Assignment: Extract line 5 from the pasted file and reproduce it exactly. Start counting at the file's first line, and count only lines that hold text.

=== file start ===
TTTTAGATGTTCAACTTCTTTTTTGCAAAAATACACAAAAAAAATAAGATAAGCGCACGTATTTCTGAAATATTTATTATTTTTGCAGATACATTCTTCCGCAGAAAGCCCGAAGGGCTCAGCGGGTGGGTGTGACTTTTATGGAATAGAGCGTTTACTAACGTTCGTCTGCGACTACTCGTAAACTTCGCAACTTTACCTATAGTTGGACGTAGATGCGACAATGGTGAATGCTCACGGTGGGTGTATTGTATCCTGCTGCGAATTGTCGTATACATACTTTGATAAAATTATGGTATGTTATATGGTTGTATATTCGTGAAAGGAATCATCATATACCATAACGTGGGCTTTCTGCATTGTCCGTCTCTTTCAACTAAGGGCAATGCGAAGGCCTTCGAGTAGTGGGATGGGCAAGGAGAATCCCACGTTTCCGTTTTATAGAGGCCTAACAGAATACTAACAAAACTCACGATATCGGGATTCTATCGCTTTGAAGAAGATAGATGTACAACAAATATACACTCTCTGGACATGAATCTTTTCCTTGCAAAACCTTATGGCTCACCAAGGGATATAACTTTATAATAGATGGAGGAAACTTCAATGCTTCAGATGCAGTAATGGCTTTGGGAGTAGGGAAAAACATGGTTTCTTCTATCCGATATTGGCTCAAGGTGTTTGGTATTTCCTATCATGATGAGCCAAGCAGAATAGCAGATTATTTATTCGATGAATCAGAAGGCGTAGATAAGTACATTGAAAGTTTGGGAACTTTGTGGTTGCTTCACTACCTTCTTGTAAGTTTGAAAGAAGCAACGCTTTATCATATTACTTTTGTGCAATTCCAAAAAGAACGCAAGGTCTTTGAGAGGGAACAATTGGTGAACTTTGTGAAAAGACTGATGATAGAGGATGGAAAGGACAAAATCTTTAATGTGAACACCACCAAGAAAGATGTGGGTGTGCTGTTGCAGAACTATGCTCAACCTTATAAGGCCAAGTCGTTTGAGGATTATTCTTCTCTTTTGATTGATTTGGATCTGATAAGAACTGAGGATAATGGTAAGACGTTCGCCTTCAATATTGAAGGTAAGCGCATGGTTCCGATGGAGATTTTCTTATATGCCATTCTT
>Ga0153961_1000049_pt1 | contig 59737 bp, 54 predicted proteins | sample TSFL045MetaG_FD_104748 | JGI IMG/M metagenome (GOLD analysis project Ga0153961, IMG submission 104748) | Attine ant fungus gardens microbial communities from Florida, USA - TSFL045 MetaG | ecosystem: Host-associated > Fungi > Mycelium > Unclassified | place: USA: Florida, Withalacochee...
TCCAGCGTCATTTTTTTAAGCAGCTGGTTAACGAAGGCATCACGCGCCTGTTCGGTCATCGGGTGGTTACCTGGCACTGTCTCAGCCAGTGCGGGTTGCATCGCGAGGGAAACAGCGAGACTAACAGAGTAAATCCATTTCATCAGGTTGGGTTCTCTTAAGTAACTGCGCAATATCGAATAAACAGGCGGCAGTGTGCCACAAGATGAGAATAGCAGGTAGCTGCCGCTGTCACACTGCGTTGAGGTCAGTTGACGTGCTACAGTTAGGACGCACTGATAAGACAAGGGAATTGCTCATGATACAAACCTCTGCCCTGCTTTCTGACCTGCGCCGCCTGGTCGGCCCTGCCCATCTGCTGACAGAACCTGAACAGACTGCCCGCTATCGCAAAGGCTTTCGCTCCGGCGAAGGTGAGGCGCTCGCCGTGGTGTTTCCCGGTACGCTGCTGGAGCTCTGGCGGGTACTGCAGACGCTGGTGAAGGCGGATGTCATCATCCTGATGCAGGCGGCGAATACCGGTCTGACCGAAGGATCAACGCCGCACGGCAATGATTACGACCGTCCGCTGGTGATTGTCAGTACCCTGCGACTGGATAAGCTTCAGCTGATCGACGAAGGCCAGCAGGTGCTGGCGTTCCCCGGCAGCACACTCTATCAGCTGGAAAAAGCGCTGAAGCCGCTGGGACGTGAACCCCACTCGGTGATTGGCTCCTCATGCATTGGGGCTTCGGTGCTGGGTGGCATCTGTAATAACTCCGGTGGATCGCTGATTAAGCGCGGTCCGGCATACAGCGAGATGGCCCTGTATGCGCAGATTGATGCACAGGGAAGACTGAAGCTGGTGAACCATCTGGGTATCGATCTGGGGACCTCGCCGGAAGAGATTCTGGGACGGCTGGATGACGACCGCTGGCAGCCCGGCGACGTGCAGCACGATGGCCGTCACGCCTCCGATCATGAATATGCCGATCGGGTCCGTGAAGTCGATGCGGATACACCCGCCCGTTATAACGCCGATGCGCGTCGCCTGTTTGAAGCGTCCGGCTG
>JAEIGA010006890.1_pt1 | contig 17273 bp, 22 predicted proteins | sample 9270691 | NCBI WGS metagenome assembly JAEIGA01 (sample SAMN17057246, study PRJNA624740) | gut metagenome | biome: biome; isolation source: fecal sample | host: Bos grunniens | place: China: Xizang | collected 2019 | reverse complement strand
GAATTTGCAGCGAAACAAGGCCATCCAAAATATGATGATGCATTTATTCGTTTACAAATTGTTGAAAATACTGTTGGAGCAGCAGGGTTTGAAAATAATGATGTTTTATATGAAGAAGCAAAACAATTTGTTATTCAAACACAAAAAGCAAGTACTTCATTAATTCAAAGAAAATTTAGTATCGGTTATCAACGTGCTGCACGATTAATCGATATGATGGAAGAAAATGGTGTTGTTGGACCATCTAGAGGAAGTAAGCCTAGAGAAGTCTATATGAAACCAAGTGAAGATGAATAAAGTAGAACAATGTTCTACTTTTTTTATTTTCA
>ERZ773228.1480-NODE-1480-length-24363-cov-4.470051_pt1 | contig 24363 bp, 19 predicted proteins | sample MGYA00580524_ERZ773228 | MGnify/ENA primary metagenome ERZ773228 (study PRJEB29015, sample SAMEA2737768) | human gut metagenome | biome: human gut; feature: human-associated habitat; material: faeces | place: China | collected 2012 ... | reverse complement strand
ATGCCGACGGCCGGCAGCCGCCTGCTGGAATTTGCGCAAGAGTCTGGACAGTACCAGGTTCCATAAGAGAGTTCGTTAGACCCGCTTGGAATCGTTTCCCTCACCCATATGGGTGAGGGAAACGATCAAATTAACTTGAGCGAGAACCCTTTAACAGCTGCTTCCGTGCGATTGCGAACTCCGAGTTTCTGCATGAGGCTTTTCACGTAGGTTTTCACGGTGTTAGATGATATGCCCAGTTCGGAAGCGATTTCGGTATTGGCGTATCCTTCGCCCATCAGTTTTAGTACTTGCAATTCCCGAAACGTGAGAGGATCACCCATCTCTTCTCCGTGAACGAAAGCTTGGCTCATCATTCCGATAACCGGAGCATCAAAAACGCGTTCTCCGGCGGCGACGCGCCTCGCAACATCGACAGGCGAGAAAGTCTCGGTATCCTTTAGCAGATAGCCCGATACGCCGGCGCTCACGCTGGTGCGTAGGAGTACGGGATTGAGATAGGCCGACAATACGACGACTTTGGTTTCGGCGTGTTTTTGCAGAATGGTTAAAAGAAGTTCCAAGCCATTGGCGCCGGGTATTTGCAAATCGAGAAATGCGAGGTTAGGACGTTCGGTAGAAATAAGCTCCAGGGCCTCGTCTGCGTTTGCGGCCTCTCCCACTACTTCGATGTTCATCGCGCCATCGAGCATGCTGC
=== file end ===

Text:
GAATTTGCAGCGAAACAAGGCCATCCAAAATATGATGATGCATTTATTCGTTTACAAATTGTTGAAAATACTGTTGGAGCAGCAGGGTTTGAAAATAATGATGTTTTATATGAAGAAGCAAAACAATTTGTTATTCAAACACAAAAAGCAAGTACTTCATTAATTCAAAGAAAATTTAGTATCGGTTATCAACGTGCTGCACGATTAATCGATATGATGGAAGAAAATGGTGTTGTTGGACCATCTAGAGGAAGTAAGCCTAGAGAAGTCTATATGAAACCAAGTGAAGATGAATAAAGTAGAACAATGTTCTACTTTTTTTATTTTCA